Drawing its title from a charming farewell remark made by a Hiroshima taxi-driver, Good Luck And Do Your Best is the fourth studio album from soft-electronica producer Gold Panda. Unlike his previous dance focussed sound, the record opts for a much more laid back approach, venturing towards a fuzzier house style. The result is a compendium of warm and airy tracks that detail the producer’s travels through Japan alongside photographer friend Laura Lewis. The duo’s original intentions were to make a “sight and sound documentary”, yet as this failed to surface, Good Luck And Do Your Best offers an alternative to what could have been, by drawing inspiration from Lewis’s pictures back home in Chelmsford. One thing Gold Panda has certainly mastered here is the crafting of an impeccably coherent conceptual drive on the record. Indeed his latest work offers a compelling foray into current electronic music combined with a (strangely personal) travel journal quality.
Good Luck And Do Your Best is unsurprisingly full of skipping drum lines and wistful reverb. Yet, while the producer entices his audience with the repetitive building synth hooks, they are often over simplified and miss the catchiness of similar artists such as Caribou. Indeed this comes across in places as lack lustre. For those who struggle with lyric-less music, Gold Panda’s relentless ‘wob-wob’ undertones become an indefinite source of tedium. However, if you’re willing to look past this aspect, the record proves to be a pleasant sonic translation of Japan’s rural landscapes. Indeed each track contains plenty of oriental flecks, infusing traditional melodies and plucked strings into the album’s ambient rapport and providing a sense of consistency. It’s impossible not to get lost in Gold Panda’s delicate vibrancy, demonstrated best by the lapping guitars and sampled croaks of I Am Real Punk.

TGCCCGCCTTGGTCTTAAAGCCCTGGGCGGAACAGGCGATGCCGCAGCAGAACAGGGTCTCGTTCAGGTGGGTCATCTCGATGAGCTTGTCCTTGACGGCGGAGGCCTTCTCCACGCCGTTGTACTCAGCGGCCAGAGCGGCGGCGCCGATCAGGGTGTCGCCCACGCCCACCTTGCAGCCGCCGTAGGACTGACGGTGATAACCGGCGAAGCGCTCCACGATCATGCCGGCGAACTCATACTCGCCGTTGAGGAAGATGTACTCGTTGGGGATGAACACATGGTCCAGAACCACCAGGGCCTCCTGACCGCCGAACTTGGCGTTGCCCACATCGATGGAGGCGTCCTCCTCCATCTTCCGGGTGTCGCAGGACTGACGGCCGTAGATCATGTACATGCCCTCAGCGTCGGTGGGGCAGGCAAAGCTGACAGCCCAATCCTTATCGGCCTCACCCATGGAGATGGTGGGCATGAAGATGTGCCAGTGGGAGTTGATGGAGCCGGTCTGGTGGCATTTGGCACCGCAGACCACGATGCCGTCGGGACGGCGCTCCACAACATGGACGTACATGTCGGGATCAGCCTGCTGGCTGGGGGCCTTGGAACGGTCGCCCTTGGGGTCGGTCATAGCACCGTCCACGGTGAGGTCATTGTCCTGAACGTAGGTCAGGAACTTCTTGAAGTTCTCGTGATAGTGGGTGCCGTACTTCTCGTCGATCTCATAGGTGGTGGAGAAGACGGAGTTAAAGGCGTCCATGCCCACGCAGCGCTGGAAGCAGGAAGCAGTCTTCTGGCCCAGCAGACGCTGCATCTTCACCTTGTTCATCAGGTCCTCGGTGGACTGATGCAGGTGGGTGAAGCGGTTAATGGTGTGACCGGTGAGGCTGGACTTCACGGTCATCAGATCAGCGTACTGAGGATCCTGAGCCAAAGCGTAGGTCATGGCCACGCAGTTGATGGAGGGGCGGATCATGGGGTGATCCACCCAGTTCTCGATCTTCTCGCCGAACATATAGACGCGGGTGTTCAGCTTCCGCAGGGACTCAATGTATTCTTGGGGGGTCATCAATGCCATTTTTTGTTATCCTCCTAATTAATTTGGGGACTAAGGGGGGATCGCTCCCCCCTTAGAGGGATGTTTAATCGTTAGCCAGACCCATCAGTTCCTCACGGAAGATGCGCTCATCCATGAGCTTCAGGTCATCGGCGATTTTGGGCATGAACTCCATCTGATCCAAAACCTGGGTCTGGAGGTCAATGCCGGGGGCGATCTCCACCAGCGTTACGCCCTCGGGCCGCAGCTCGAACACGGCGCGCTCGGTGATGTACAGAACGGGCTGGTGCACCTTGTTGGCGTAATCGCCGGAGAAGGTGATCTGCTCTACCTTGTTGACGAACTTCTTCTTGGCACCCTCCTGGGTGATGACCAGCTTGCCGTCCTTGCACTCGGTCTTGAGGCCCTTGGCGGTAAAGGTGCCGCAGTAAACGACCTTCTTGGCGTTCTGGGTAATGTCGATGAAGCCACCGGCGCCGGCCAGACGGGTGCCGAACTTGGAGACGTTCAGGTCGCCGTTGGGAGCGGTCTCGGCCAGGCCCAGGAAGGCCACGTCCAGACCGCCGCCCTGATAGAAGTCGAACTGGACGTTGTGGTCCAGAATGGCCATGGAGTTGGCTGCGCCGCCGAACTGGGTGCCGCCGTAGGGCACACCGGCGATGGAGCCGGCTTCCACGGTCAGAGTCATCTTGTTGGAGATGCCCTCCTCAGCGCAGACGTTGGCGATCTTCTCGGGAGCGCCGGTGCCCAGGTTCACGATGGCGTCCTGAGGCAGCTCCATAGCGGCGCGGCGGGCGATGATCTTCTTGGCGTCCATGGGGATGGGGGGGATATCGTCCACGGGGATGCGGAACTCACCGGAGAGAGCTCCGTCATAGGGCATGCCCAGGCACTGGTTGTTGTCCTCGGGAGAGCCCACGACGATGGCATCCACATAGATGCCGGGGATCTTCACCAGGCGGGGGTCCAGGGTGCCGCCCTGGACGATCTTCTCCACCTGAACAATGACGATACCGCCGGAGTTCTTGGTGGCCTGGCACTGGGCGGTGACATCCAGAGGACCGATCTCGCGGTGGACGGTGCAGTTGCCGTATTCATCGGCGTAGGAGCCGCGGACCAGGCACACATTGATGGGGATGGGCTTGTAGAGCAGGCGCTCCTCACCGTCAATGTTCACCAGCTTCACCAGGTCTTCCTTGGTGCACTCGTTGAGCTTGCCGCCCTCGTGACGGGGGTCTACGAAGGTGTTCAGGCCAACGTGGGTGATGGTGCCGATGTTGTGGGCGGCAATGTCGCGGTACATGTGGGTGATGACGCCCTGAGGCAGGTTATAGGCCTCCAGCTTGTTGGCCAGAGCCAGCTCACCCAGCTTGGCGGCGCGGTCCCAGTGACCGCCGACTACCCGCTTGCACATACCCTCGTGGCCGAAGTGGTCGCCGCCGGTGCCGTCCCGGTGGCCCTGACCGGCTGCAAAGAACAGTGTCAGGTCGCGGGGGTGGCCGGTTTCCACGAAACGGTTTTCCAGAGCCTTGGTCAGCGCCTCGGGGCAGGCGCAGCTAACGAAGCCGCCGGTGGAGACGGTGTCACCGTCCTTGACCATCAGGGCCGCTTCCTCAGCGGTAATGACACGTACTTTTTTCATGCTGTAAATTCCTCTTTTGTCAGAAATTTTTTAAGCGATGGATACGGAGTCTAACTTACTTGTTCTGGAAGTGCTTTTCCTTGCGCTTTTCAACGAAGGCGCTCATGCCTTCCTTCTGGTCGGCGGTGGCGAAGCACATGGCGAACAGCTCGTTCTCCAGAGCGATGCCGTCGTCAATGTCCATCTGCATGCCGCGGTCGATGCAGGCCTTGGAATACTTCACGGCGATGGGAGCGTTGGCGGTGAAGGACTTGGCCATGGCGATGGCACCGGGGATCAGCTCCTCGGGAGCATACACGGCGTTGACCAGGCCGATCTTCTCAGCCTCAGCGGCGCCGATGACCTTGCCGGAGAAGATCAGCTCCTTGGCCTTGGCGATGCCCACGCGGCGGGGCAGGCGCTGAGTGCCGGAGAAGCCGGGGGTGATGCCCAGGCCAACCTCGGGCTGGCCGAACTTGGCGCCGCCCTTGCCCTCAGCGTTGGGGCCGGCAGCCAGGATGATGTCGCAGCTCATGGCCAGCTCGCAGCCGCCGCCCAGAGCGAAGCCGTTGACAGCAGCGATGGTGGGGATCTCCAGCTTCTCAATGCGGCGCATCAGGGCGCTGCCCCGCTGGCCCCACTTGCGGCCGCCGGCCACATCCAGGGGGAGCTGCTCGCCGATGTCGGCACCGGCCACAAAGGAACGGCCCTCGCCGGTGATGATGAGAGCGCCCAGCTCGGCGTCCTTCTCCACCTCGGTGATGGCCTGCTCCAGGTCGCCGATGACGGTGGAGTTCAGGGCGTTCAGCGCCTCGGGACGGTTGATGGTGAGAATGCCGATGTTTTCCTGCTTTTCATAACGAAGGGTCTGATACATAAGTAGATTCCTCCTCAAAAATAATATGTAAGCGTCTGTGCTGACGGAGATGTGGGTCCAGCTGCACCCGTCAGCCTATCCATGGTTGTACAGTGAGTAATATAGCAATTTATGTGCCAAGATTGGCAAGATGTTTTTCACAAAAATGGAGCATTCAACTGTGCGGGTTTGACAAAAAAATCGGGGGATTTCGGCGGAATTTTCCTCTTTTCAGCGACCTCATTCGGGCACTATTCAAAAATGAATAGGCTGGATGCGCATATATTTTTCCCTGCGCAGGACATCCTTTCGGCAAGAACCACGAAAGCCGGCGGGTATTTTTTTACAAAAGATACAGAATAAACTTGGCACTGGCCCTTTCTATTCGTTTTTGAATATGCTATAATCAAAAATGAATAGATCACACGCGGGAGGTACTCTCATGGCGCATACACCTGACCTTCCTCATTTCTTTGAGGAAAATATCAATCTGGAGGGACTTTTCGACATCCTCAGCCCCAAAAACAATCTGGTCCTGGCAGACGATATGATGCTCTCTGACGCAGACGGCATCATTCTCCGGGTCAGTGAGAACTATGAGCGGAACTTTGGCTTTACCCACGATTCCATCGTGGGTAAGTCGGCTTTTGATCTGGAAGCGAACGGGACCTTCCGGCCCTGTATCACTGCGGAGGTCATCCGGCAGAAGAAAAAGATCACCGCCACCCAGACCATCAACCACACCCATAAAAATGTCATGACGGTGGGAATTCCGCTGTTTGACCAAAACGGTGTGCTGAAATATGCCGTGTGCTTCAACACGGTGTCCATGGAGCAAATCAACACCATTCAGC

There are also instances where, dare I say it, a mainstream influence can be heard. Indeed Autumn Fall contains radio-friendly elements which utilise a somewhat indie sounding riff, creating a pleasing manner to the latter portion of the album. While Chiba Nights bounces with the trendy 90’s club flair, which Gold Panda successfully reworks into his low-fi style. That being said, Good Luck And Do Your Best also demonstrates a few cases where he fails hit the mark. Song For A Dead Friend’s overly frantic drums adds an ill-fitting scattiness to the otherwise chilled out tones of the record. It buzzes uncomfortably like a hyperactive child, devoid of any sombre connotations one might expect from the song’s title. If anything, it feels too aggressive. While reversely, Unthank’s eerie synths stumble through a sleepy emptiness, reducing an already relaxed album to a halt one stop too early before the end.
On the whole, Good Luck And Try Your Best is an impeccably confident release from a house producer who clearly knows what he’s doing. Despite the record’s more subdued quality, Gold Panda’s recognisable staccato electronica still bubbles under the surface throughout, providing enough of a pull factor for fans. His success undoubtedly lies in the strength of the thematic cohesion between each track, backed up by faultless production. Without the Japanese influence, I wonder whether Good Luck And Try Your Best would simply drift apart into an ambient haze of directionless loops. Certainly there will be those who consider this to be the case with this genre anyway.